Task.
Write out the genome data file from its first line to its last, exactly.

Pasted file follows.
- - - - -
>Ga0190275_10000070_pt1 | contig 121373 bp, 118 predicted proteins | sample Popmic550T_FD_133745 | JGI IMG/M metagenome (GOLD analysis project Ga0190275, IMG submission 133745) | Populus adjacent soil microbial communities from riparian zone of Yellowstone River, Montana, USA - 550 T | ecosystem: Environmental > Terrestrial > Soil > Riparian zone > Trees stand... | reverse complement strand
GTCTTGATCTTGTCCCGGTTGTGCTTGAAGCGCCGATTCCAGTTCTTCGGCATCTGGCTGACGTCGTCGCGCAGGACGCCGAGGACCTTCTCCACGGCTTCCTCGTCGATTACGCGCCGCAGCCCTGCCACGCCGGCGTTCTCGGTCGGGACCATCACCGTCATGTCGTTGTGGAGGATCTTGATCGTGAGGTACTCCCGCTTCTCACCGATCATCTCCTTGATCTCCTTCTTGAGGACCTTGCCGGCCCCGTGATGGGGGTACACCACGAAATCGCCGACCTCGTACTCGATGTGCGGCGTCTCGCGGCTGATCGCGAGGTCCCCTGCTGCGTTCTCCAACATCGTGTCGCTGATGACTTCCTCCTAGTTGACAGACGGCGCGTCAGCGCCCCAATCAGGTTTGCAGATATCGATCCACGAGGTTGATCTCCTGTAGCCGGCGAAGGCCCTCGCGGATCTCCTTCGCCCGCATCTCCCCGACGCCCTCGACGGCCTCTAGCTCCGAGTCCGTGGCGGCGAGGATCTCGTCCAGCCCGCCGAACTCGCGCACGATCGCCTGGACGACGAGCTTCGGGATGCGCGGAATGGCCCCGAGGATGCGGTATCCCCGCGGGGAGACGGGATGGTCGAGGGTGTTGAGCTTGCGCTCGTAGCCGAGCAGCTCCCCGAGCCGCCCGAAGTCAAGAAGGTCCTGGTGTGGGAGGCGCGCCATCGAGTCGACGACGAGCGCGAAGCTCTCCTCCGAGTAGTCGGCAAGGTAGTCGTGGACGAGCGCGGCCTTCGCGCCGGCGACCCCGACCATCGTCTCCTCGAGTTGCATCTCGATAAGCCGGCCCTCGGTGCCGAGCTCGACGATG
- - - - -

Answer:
>Ga0190275_10000070_pt1 | contig 121373 bp, 118 predicted proteins | sample Popmic550T_FD_133745 | JGI IMG/M metagenome (GOLD analysis project Ga0190275, IMG submission 133745) | Populus adjacent soil microbial communities from riparian zone of Yellowstone River, Montana, USA - 550 T | ecosystem: Environmental > Terrestrial > Soil > Riparian zone > Trees stand... | reverse complement strand
GTCTTGATCTTGTCCCGGTTGTGCTTGAAGCGCCGATTCCAGTTCTTCGGCATCTGGCTGACGTCGTCGCGCAGGACGCCGAGGACCTTCTCCACGGCTTCCTCGTCGATTACGCGCCGCAGCCCTGCCACGCCGGCGTTCTCGGTCGGGACCATCACCGTCATGTCGTTGTGGAGGATCTTGATCGTGAGGTACTCCCGCTTCTCACCGATCATCTCCTTGATCTCCTTCTTGAGGACCTTGCCGGCCCCGTGATGGGGGTACACCACGAAATCGCCGACCTCGTACTCGATGTGCGGCGTCTCGCGGCTGATCGCGAGGTCCCCTGCTGCGTTCTCCAACATCGTGTCGCTGATGACTTCCTCCTAGTTGACAGACGGCGCGTCAGCGCCCCAATCAGGTTTGCAGATATCGATCCACGAGGTTGATCTCCTGTAGCCGGCGAAGGCCCTCGCGGATCTCCTTCGCCCGCATCTCCCCGACGCCCTCGACGGCCTCTAGCTCCGAGTCCGTGGCGGCGAGGATCTCGTCCAGCCCGCCGAACTCGCGCACGATCGCCTGGACGACGAGCTTCGGGATGCGCGGAATGGCCCCGAGGATGCGGTATCCCCGCGGGGAGACGGGATGGTCGAGGGTGTTGAGCTTGCGCTCGTAGCCGAGCAGCTCCCCGAGCCGCCCGAAGTCAAGAAGGTCCTGGTGTGGGAGGCGCGCCATCGAGTCGACGACGAGCGCGAAGCTCTCCTCCGAGTAGTCGGCAAGGTAGTCGTGGACGAGCGCGGCCTTCGCGCCGGCGACCCCGACCATCGTCTCCTCGAGTTGCATCTCGATAAGCCGGCCCTCGGTGCCGAGCTCGACGATG